Think Long

Startups are attractive places to work these days, and Amsterdam is doing its very best to become a startup hub, attracting thousands of enthusiasts to the industry every year, and the trend seems to only be getting stronger. This post refers to the state of Amsterdam startups the way I see it with my experience of running FindHotel and being part of the local startup-scene for several years.

There are many good reasons to like startups:

  • They are perceived as fun places to work, as there are perks, young people and city center locations.
  • Your impact will likely be felt, as the organization is small and you know that what you do matters to the success of the company, even in the most junior of roles.
  • The team is committed and usually sticks together well beyond the 9 to 5.
  • Hierarchies are flat, founders are involved and these two factors contribute to a meritocracy in both responsibilities and compensation.
  • Startups usually begin from single problems that are rather easy to understand, and deriving from that what your role would be is straightforward.

Yet somehow, most people get startups completely wrong...

  • Many people think startup salaries are high -> That is rarely true, especially not in the early days when any source of income for the startup is highly uncertain (funding and revenue alike). Becoming a key startup employee will eventually help you earn great salaries, but that is not a given on day one or year one, certainly not with any level of guarantee.
  • They think that owning a large percentage share means long-term equity -> the truth is that the size of the potential pool matters much more. Almost no employee gets any significant value when a startup is sold for <€10M, but everyone, even employee 200, would feel the impact of a €1BN exit.
  • They think that single problem focus means single focus roles -> that is rarely the case, as specialization only begins after there are more than 20 employees and sometimes not before 50 (this is problem dependent). Moreover, some degree of 'generalism' is expected from all managers and many key employees for many years.
  • They think that the team commitment means that startups are a family -> people do care a lot, but good startups are high-performance organizations, and they are quick to eject members who fail or stop performing, which is the opposite of family.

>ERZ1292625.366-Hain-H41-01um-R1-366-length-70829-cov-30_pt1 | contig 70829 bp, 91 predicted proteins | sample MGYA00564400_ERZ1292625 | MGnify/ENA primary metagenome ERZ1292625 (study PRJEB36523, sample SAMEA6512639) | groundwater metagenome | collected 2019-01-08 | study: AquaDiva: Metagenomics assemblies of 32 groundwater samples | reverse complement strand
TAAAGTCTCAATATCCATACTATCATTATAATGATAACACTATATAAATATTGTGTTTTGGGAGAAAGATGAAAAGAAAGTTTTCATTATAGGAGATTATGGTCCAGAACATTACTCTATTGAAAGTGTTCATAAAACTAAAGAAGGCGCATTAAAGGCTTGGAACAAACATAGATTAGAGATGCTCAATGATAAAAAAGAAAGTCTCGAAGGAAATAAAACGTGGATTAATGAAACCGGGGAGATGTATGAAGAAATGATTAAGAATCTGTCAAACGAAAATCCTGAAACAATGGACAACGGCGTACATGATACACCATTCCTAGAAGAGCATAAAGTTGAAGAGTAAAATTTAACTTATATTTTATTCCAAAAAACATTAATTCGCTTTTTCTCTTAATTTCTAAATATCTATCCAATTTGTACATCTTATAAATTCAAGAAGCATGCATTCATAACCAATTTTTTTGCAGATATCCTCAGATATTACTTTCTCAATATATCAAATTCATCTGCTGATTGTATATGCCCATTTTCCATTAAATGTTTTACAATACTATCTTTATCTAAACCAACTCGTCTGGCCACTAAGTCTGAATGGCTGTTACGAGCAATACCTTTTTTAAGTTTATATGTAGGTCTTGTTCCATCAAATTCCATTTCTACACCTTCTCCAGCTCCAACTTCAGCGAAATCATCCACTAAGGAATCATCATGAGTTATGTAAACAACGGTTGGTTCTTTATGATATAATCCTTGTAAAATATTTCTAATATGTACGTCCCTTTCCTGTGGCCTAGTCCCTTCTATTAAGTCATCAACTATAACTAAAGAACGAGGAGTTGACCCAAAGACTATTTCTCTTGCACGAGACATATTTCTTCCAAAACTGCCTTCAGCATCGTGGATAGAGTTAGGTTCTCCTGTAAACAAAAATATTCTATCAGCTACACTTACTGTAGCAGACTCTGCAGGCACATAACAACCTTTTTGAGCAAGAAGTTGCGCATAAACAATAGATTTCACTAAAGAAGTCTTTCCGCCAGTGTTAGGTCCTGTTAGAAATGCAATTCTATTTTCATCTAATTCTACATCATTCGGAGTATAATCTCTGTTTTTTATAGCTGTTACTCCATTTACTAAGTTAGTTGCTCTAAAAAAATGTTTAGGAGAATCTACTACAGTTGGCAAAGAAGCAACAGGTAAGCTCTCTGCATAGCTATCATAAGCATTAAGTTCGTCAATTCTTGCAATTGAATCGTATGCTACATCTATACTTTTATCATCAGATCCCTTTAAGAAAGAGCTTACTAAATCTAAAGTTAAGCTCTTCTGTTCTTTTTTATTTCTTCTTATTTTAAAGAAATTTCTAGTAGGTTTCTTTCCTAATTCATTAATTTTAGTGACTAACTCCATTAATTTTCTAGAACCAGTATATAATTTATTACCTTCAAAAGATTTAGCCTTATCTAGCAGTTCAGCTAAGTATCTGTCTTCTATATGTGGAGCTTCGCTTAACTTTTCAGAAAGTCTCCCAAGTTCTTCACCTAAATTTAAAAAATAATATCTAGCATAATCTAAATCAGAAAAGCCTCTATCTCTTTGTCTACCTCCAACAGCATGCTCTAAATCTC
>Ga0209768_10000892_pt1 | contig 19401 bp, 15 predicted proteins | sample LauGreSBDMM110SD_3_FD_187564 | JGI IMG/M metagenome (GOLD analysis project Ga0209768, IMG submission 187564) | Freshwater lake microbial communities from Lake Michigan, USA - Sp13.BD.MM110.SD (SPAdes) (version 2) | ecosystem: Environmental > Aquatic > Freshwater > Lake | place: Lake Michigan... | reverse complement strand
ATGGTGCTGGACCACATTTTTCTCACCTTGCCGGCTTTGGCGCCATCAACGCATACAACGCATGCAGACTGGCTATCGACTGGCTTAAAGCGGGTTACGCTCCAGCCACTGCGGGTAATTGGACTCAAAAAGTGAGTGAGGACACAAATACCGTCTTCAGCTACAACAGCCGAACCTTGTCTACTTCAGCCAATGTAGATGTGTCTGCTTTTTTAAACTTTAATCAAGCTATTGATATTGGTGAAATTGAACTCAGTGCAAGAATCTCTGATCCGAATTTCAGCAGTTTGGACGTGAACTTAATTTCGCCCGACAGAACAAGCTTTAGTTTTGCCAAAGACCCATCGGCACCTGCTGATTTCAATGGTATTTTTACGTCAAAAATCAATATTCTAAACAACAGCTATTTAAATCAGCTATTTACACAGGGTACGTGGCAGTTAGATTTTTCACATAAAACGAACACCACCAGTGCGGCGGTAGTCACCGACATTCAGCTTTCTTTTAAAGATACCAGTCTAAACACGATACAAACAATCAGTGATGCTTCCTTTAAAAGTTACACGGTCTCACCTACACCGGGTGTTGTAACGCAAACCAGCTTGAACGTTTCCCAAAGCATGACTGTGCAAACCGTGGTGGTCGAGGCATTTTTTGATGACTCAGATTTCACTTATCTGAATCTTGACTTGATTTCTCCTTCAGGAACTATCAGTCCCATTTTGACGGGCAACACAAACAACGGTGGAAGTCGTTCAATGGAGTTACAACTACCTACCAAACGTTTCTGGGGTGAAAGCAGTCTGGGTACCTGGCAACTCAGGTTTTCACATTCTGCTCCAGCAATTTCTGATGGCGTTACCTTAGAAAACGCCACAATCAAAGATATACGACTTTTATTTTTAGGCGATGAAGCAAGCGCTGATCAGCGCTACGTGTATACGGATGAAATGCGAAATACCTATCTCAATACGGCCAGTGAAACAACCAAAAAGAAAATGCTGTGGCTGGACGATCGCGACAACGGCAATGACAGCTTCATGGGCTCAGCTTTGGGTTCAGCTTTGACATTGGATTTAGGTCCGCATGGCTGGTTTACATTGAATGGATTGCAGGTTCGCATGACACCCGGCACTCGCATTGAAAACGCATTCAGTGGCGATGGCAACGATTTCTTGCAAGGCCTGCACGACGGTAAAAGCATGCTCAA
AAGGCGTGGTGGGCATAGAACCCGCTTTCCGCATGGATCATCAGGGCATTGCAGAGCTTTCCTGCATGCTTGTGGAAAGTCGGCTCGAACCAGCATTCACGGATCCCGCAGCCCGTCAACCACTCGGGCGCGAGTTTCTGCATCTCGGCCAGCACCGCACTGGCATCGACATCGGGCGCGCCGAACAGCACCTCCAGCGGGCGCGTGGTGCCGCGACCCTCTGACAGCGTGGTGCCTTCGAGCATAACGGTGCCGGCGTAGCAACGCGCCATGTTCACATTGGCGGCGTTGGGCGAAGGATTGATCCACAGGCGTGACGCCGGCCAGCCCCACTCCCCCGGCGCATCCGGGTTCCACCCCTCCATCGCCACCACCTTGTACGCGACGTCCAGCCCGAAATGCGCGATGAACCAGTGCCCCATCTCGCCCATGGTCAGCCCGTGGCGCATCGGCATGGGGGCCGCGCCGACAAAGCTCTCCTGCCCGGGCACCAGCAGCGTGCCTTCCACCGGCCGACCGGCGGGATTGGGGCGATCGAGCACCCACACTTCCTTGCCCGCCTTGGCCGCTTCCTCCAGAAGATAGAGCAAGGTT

• They think that their impact will make a great dent -> but that is only true if they become the people that make a dent in the organization... If you come in for a 6 months of 'startup tasting', it won't be you who make that dent.

The common thread among these observations is that especially in startups, everyone must think long-term, and they must endure under high requirements and some level of ambiguity about the value of their compensation & the startup experience. These would only become really valuable if they are in a place that is 'going places', which takes time.

My favorite examples of success

How do you know that you are in a startup that can succeed? Is it the hype? A good round of funding? The founders' enthusiasm? How do you get over the hidden fear in every startup that it might be "going nowhere?"

My two favorite examples in our industry,Booking.com and Skyscanner, were border cases between success and failure in the middle of their first decades as companies. In the time that most startups go on TechCrunch, get two rounds of funding, close down and start over again, these companies cruised under the radar until they found their model for success. The model for both companies included extreme focus on customer acquisition sources they could master, and a focus on few key strategic pillars that made their model work and gave them the long-lasting advantage they enjoy in their niches. They were certainty not the best designed, best known or best funded companies in their niche at ages 1 to 7. Yet, through focused execution and long-term vision they became pioneers in their niches and multi-billion dollar companies that today draw fear and admiration in the industry. The founders and key employees at these companies thought long and eventually built amazing companies, as well as equity for themselves and a terrific career path, allowing them to be in full control for the rest of their working lives, after gaining valuable experience only a few in the world have had.

The goal

In my eyes, that is the goal of every long-thinking startup, creating that impact and wealth. And while it is hard to imagine when you start your company, and harder to admit in public that you even think in a decade term, it is what great startup leaders must do from a very early stage.

Judge us on our longevity

The truth is that startups are hard, and only a few succeed because both the odds are low and only a few founders and enough key team members aim for large-scale success. Thinking long is the only way to build a truly successful company. There are simply no valid shortcuts (or 'growth hacks') for either founders or employees that allow for successful company building without long-term focus and high quality execution.

Today, as a founder who is building a company that could go places, thinking long is becoming the most important quality I seek in managers, employees, and partners. I can only wish that this mantra becomes "trendy" one day, as well as a key criterion that the best recruits look out for when they consider joining us.